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Deep in Your Bones

Posted by Julie Jacot on

Planted deep in your bones there is a human wondering of what matters. A hope of purpose rattles, tugging you toward the possibility of what might be. In actuality, to carry something “deep in your bones” is more like an all-knowing hunch, balanced with a sure sense of certainty but no proof. There is a certainty without proof breathing in the homespun aroma of a meal and an anticipated understanding of a grand feast to come long before a morsel reaches our lips.

That is a simple one; however there are other more significant insights we carry with deep certainty encompassed in allowing ourselves to love for the whole of someone with some imperfection and giving away pure forgiveness even when…

WBLUMC will ponder several scriptures this summer that beckon us to live into and envision that the very ways we live matter. These familiar stories enlarge what we sense deep in our bones. However, more extravagantly, the simple ingredients of manna, mint, honey, salt and mustard additionally narrate an understanding of God’s purpose and character. Our human-based assumption may be, “That’s a really great idea to focus on scripture,” because we think it will bring clarity or calm. But even more so, these scriptures echo the Sacred’s idea of our purpose.

Let your mind run freely to be empowered this summer with the following poetic stories of faith.

You are the salt of the earth, there’s a Shelter of God or sustainment in the delivery of daily bread or manna, and the kingdom of God in the form of a mustard seed has the possibility to mature into an immense bush where a soul might nest. Last, but not least, the abundant possibility of an exodus might just lead to a “land of milk and honey” [Matthew 5:13, Exodus 16:16, Matthew 13:31-32, Exodus 3:8, 3:17]. These are rich, living, word pictures, both simple and complex, that describe our Creator’s calling, rather than a God of indifference. These soulful texts exemplify a mindset toward a God with us or simply, the definitive word, Emmanuel, that we muster from Christmas not so long ago. If our Creator is this force, Spirit, Jesus of eternal love and compassion, then that endearing God might want more of this force within us and from us.

The open pursuit of individuals who practice “the way” begins seeding and seasoning the earth with good, while allowing not just our physical location, but also our ideals to move to more abundant places. This is the exodus to a restored life.

Marcus Borg discussed this thought in his in-depth career and referred to it as the historical-metaphorical approach. “A metaphorical approach to biblical and Christian language emphasizes meaning, not literal factuality. In this sense the purpose is metaphorical, even if they sometimes contain historical memory” [Marcus Borg, Speaking Christian: Why Christian Words Have Lost Their Meaning and Power—And How They Can Be Restored. New York:  Harper Collins Publishing, 2011. p. 30]. This allows a scriptural story to leap off the page in both ways. Borg commented, “Why did ancient Israel preserve and tell the stories and traditions they did? Because they saw them as having a more than literal significance that continued into their present” [Borg, p. 30].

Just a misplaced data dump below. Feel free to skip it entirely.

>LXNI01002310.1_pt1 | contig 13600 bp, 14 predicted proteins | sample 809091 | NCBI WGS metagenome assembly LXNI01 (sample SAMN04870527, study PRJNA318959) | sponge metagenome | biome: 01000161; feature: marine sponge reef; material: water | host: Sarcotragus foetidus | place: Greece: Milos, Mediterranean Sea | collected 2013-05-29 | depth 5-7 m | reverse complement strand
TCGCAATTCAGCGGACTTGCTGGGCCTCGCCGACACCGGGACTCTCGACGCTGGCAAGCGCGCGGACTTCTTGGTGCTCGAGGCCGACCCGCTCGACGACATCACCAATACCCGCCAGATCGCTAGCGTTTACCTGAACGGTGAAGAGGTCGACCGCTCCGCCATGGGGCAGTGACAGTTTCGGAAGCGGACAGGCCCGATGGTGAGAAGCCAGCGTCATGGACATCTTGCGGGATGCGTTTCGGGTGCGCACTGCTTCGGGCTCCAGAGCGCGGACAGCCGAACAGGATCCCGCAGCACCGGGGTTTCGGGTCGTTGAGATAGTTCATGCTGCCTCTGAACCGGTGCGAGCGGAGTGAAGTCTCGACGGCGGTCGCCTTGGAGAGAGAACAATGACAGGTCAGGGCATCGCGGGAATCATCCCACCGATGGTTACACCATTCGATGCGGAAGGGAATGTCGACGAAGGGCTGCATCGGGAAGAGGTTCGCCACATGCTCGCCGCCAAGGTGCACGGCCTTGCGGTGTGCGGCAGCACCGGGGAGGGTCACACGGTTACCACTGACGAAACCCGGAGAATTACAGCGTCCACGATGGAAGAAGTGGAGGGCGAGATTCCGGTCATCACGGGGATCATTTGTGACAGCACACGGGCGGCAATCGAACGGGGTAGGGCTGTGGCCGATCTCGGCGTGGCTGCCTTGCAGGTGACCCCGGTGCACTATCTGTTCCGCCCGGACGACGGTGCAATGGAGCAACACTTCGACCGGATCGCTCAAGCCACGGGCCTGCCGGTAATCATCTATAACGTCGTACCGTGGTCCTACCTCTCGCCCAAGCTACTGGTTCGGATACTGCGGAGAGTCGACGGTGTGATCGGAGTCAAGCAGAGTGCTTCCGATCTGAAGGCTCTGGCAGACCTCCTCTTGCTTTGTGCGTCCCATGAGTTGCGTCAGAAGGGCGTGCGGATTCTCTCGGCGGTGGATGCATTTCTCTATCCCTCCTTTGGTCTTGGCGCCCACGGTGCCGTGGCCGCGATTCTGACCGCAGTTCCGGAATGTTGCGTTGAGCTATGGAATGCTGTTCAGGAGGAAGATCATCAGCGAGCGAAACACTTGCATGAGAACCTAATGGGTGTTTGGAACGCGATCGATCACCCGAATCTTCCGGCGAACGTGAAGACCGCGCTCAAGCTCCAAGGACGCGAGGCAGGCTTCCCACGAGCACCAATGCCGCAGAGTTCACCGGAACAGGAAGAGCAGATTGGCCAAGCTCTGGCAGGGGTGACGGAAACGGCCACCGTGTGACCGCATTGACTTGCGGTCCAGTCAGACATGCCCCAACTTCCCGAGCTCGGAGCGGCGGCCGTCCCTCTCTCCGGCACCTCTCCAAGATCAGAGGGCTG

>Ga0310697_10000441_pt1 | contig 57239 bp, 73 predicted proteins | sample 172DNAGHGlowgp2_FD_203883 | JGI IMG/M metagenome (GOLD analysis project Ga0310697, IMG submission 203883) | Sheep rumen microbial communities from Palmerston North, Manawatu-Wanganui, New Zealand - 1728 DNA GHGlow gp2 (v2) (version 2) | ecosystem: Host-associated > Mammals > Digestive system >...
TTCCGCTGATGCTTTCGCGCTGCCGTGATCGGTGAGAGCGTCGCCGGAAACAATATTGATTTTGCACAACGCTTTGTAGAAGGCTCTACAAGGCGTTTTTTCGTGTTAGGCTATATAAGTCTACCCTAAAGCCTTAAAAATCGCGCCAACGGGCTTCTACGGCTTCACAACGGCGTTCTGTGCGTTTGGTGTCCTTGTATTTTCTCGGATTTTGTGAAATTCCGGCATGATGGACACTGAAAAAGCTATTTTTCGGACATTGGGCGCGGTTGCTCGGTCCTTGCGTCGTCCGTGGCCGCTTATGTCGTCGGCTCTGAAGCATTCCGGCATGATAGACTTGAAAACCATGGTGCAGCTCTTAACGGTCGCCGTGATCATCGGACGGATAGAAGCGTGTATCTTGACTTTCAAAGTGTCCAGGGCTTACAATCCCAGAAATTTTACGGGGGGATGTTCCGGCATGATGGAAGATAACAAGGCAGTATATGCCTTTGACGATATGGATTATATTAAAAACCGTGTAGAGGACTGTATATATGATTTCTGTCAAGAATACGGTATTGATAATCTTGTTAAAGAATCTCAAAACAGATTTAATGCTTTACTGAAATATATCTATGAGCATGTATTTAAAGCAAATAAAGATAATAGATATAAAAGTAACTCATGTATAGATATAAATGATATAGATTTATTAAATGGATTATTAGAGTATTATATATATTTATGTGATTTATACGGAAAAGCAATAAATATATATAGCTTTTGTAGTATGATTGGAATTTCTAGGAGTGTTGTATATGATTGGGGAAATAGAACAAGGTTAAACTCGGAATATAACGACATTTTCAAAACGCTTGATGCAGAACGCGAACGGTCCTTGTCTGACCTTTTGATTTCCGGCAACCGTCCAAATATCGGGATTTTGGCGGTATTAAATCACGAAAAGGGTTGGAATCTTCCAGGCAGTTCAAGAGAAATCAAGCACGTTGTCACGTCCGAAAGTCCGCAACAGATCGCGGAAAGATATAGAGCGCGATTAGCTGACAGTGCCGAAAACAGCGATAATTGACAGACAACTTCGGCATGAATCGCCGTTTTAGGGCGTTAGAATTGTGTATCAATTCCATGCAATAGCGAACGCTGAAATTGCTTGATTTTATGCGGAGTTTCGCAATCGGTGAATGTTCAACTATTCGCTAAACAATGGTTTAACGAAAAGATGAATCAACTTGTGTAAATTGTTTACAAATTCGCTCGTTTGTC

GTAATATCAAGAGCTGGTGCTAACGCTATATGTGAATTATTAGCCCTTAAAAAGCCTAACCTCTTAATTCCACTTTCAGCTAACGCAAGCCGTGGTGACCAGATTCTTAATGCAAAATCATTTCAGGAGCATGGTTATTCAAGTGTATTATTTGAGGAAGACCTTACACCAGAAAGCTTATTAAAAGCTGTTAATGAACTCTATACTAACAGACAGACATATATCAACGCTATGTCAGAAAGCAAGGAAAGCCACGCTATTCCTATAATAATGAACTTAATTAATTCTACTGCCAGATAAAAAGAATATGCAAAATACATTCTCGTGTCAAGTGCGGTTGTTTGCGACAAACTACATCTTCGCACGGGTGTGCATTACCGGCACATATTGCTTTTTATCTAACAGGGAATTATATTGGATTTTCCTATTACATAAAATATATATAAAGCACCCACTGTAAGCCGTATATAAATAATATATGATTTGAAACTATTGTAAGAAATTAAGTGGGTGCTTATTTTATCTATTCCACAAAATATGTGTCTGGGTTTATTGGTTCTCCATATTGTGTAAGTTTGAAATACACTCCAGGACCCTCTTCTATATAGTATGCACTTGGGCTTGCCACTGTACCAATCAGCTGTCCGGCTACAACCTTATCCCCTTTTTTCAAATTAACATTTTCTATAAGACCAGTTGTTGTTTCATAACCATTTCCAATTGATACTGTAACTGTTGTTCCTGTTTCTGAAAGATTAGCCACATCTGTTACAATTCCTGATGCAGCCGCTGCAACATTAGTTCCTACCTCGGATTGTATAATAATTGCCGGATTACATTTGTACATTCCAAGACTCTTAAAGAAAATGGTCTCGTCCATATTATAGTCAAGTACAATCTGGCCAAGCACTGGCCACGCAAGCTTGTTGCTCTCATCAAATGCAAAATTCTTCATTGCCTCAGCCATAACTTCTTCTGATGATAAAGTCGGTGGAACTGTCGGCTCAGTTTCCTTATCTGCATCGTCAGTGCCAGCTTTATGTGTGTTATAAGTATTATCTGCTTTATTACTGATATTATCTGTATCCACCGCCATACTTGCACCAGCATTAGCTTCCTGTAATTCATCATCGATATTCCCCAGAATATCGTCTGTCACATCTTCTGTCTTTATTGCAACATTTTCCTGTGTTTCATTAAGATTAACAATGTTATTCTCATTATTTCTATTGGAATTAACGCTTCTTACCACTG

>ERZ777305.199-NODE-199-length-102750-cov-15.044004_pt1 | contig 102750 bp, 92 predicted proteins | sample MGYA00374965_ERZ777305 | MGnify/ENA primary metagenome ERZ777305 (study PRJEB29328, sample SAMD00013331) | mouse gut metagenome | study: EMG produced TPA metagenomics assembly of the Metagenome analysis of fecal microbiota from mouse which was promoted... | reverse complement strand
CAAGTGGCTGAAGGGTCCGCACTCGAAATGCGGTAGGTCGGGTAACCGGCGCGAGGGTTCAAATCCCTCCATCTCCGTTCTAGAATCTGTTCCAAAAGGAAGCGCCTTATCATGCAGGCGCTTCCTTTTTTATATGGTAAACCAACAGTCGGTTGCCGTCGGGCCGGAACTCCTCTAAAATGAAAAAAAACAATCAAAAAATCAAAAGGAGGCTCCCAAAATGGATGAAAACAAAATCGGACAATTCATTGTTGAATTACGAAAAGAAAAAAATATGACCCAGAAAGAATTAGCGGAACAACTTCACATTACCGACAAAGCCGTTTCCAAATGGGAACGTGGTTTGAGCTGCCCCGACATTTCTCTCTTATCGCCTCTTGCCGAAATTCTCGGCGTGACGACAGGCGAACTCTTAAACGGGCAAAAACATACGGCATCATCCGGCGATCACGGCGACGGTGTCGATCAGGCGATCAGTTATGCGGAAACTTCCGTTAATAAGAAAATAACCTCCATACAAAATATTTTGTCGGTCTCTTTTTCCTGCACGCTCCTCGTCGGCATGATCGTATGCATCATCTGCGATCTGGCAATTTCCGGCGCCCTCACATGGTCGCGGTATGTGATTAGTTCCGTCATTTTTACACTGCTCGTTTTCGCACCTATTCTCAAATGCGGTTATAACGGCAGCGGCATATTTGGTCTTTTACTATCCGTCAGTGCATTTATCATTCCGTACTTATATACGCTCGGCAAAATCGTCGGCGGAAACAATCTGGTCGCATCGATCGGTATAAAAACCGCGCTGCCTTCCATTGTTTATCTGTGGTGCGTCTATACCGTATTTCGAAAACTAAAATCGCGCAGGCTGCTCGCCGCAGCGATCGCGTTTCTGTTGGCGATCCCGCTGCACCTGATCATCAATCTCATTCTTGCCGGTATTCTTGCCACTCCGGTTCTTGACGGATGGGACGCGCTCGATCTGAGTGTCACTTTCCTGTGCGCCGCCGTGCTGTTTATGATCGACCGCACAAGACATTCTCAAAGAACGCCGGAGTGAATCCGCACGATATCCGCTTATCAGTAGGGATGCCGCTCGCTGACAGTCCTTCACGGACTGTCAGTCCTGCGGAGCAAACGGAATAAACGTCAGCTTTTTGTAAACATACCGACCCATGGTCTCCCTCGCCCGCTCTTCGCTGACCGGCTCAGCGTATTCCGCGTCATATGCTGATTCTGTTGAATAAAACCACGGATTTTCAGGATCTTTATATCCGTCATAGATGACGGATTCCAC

The late theologian and author Eugene Peterson wrote, “The arrival of Jesus signaled the beginning of a new era. God entered history in a personal way, and made it unmistakably clear he is on our side . . .” [Eugene H. Peterson, The Message: The Bible in Contemporary Language. Carol Stream, IL: NavPress Publishing Group, 2005. p. 1327]. Equally important, Peterson wrote, “The stories show clearly we are never outsiders or spectators to anything in ‘heaven and earth.’ God doesn’t work impersonally from space; he works with us where we are, as he finds us. No matter what we do, whether good or bad, we continue to be a part of everything that God is doing. Nobody can drop out—there’s no place to drop out to. So we may as well get started and take our place in the story—at the beginning” [Peterson, p. 18].

One story that comes to mind is John the Baptist. John is a unique, bristly character, and he might be hard to compare to characters you’ve run into. John loves God. He’s one of a kind, dwells in a desert, wears camel hair, and is sustained by honey and locusts. John finds his voice in proclaiming not himself but the One, who he would baptize and always proclaim—Jesus. John pleas for the “kingdom of God to come near” while baptizing folks, dunking them one by one into the Jordan River. I suppose there is a deeply known truth in rising and passing into the world anew with deep fresh breaths. Baptisms are a time for the Sacred to drip, surround, and quench us in what is named living water in “bible words.” You can read the whole of the story in Luke, but there’s a historical detail that marked and projected John’s life far before this fulfillment.

John’s purpose was claimed and known in a sure sort of way by the Sacred and his parents, Elizabeth and Zachariah, years earlier at his naming. We read there was a deep reverence in the Judean hills, and it was all that folks talked about. This was written, “Everyone who heard about it took it to heart, wondering, ‘What will become of this child? Clearly, God has his hand in this’” [Luke 1:65-66].

I wonder sometimes if the proverb, “Pleasant words are like honey, sweet to the soul and healing to the bones” [Proverbs 16:24], was inspired by a risky life exemplifying that we might be changed by living out faith. Might we grasp at the beginnings that seed our days and might we wander into exodus passages that for today only begin—their endings unknown. For today, we hold these stories deep in our bones.

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